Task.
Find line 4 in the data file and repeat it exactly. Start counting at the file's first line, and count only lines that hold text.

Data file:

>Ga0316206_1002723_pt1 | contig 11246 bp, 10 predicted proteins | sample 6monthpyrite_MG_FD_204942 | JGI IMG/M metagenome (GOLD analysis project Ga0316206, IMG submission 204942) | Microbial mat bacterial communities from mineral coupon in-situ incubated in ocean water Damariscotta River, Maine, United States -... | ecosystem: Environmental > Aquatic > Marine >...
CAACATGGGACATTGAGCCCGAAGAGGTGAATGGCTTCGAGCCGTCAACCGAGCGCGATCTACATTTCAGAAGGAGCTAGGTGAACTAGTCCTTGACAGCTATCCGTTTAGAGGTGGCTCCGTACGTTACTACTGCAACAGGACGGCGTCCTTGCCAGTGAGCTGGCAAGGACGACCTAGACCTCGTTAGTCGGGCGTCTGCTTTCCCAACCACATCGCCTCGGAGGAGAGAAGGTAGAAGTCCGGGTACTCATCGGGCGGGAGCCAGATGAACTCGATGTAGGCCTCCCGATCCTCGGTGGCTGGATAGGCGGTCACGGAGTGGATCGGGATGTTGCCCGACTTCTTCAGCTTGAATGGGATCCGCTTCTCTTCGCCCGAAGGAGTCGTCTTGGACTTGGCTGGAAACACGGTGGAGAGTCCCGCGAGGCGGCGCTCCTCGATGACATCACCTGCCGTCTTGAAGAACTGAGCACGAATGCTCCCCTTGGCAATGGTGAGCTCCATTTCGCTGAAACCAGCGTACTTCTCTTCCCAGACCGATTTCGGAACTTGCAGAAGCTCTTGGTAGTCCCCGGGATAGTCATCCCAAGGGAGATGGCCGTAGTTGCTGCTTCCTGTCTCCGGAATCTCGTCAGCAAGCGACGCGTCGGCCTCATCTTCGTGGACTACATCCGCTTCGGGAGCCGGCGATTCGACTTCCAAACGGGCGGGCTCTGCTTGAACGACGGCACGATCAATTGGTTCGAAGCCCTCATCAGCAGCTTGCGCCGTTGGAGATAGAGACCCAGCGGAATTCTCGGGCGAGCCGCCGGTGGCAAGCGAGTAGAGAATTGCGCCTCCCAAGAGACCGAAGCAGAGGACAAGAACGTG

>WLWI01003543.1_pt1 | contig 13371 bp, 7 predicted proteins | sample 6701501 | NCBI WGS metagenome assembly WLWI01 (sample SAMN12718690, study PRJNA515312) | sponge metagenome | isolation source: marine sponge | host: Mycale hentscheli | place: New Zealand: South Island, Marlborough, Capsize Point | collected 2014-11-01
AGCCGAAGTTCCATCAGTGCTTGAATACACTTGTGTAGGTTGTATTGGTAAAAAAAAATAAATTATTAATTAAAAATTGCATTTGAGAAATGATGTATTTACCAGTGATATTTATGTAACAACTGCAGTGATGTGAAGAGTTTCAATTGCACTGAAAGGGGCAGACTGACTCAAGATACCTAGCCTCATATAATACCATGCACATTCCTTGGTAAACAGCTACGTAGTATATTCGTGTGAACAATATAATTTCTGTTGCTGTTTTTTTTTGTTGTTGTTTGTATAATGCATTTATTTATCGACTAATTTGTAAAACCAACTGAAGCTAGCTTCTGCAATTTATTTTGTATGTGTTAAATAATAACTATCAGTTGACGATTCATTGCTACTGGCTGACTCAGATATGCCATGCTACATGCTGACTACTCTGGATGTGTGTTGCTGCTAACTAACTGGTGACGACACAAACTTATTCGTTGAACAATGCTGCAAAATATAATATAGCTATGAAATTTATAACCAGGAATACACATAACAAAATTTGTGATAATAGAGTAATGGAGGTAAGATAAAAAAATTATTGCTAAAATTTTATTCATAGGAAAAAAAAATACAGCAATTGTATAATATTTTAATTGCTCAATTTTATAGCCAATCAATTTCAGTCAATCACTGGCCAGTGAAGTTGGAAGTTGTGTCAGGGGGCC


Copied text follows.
AGCCGAAGTTCCATCAGTGCTTGAATACACTTGTGTAGGTTGTATTGGTAAAAAAAAATAAATTATTAATTAAAAATTGCATTTGAGAAATGATGTATTTACCAGTGATATTTATGTAACAACTGCAGTGATGTGAAGAGTTTCAATTGCACTGAAAGGGGCAGACTGACTCAAGATACCTAGCCTCATATAATACCATGCACATTCCTTGGTAAACAGCTACGTAGTATATTCGTGTGAACAATATAATTTCTGTTGCTGTTTTTTTTTGTTGTTGTTTGTATAATGCATTTATTTATCGACTAATTTGTAAAACCAACTGAAGCTAGCTTCTGCAATTTATTTTGTATGTGTTAAATAATAACTATCAGTTGACGATTCATTGCTACTGGCTGACTCAGATATGCCATGCTACATGCTGACTACTCTGGATGTGTGTTGCTGCTAACTAACTGGTGACGACACAAACTTATTCGTTGAACAATGCTGCAAAATATAATATAGCTATGAAATTTATAACCAGGAATACACATAACAAAATTTGTGATAATAGAGTAATGGAGGTAAGATAAAAAAATTATTGCTAAAATTTTATTCATAGGAAAAAAAAATACAGCAATTGTATAATATTTTAATTGCTCAATTTTATAGCCAATCAATTTCAGTCAATCACTGGCCAGTGAAGTTGGAAGTTGTGTCAGGGGGCC